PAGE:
He sighs. “I’m afraid it was my fault,” he says. “What I did—I still think it was right, but had I known what would happen, I’m sure I would have acted differently.” He actually is not sure; I observe that in his tone of voice. “You must know, of course, that you were not born the way you are.”
“Of course,” I answer. It is possible that by “you” he means my body, and it is possible that he means my mind. He is correct regardless.
“Irina…when I worked in Russia, I did what I was told to do. I enjoyed my work, because I was good at doing what I enjoyed, and I was told to do what I was good at. They told me to make a computer that was many times more powerful and complex than the human brain. It was an intriguing challenge—this was twenty years ago, remember. While it was difficult, I knew it could be done. No one had actually told me what it was for, but of course I suspected, and the chances of that working—well, I had doubts. It’s more than computing power that makes people who they are, after all. My cell phone can probably think faster than either of us.”
He is correct, so I nod to confirm his statement. “It can,” I say. “If the time needed to enter data is disregarded.”
“I didn’t know until later,” Boris Mostov continues, “what was being done to ensure that—well, that you—would develop sentience. Vladimir Petrovich Korsakov, the man who replaced the brain of a year–old orphan with my computer, was a brilliant neurosurgeon, but what he did—please forgive me for saying this, but had I known in advance, I would have stopped it, and you wouldn’t be here.”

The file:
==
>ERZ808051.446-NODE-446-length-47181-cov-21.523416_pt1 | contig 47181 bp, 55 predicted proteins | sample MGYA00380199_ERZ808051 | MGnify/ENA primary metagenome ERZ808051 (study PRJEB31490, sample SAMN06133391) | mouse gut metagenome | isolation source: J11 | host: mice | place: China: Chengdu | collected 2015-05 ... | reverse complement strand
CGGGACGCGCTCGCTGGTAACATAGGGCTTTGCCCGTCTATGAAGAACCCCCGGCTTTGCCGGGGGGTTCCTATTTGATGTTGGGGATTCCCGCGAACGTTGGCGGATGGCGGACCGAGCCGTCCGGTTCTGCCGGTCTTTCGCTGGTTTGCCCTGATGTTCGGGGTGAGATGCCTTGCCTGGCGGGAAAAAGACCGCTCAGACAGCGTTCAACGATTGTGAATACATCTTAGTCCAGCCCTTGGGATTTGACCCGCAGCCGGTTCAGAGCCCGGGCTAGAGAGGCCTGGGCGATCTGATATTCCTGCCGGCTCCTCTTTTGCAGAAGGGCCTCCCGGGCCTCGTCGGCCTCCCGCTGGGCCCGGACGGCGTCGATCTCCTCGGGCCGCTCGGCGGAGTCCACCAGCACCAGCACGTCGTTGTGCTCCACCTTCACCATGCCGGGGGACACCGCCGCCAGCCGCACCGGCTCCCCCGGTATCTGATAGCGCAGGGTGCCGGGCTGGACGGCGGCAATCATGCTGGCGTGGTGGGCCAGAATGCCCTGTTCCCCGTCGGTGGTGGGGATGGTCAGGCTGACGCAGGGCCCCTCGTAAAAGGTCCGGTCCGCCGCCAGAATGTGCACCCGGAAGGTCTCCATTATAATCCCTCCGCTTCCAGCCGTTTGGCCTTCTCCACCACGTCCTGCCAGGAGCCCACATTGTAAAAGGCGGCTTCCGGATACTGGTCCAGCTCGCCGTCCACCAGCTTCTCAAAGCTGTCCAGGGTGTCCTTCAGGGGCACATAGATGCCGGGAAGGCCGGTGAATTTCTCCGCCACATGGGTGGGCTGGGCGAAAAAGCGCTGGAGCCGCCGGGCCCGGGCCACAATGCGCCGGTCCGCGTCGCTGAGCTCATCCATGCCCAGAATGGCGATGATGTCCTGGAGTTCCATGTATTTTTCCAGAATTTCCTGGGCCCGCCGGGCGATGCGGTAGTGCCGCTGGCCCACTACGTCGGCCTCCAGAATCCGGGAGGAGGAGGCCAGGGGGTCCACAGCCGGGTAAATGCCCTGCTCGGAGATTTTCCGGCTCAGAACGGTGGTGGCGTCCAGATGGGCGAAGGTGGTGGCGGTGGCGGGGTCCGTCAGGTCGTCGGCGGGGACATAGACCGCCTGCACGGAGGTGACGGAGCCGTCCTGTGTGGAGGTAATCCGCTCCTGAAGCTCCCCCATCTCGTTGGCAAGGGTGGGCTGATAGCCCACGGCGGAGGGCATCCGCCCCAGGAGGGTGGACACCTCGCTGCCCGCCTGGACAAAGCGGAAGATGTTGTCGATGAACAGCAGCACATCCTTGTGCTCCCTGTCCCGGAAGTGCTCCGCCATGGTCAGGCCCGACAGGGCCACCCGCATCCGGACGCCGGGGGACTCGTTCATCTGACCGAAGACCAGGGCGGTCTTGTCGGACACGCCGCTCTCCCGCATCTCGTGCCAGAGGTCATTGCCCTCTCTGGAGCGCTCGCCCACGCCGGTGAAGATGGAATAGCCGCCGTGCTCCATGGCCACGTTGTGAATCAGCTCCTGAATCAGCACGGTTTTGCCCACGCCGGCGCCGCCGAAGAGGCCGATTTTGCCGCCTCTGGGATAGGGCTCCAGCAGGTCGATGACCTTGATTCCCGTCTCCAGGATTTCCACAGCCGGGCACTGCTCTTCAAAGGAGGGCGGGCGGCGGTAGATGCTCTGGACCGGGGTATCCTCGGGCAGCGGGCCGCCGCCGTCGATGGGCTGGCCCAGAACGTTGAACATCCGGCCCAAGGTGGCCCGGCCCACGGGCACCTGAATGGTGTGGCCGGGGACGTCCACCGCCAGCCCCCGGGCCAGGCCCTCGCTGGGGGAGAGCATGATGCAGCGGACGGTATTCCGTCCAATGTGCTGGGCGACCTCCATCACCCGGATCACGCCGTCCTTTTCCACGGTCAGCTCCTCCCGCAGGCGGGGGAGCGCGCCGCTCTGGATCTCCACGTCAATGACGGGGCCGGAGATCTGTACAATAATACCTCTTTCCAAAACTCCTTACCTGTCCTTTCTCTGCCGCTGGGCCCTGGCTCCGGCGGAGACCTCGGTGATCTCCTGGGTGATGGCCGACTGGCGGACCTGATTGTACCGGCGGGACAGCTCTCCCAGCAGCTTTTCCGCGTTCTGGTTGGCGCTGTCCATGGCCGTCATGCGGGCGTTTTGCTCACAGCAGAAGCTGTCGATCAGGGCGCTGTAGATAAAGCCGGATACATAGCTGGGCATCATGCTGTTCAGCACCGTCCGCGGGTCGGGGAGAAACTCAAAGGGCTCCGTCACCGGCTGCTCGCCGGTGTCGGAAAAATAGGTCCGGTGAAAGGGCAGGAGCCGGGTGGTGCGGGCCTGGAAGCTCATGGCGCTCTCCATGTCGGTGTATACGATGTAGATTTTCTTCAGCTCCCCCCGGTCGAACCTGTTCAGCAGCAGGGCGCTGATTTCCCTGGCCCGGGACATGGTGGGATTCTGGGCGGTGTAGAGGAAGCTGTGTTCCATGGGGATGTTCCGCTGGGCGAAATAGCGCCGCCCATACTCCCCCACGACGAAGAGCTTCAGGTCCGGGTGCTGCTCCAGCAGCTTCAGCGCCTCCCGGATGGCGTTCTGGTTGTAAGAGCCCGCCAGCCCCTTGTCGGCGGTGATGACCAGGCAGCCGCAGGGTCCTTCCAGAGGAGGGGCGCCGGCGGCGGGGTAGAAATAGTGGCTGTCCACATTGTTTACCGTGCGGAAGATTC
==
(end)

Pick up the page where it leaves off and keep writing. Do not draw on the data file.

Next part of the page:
For many years I have understood that another girl had had the same physical body as I do and was killed so that I could live. I know this is not my fault, and I know that had the other Irina lived, she would have led a very disappointing and unhealthy life in an orphanage in Russia. Despite those facts, it has always been unpleasant to me to think about the circumstances of my creation. I am comforted to learn that my father has similar feelings to mine about this subject, and I would condone his hypothetical actions, even were they to mean my own nonexistence.
“After the fact, though,” he says, “I realized that a powerful computer combined with a physical body’s capabilities for need and satisfaction, pain and pleasure, was just as much of a person—I should say, had the potential to be just as much of a person—as the girl who was killed. And I realized that an organization that wouldn’t hesitate to kill a baby girl would do the same to you, or even to, if they decided they no longer needed us. I made plans to escape.”
“That was when you promised to treat me like I was your own daughter,” I say, remembering.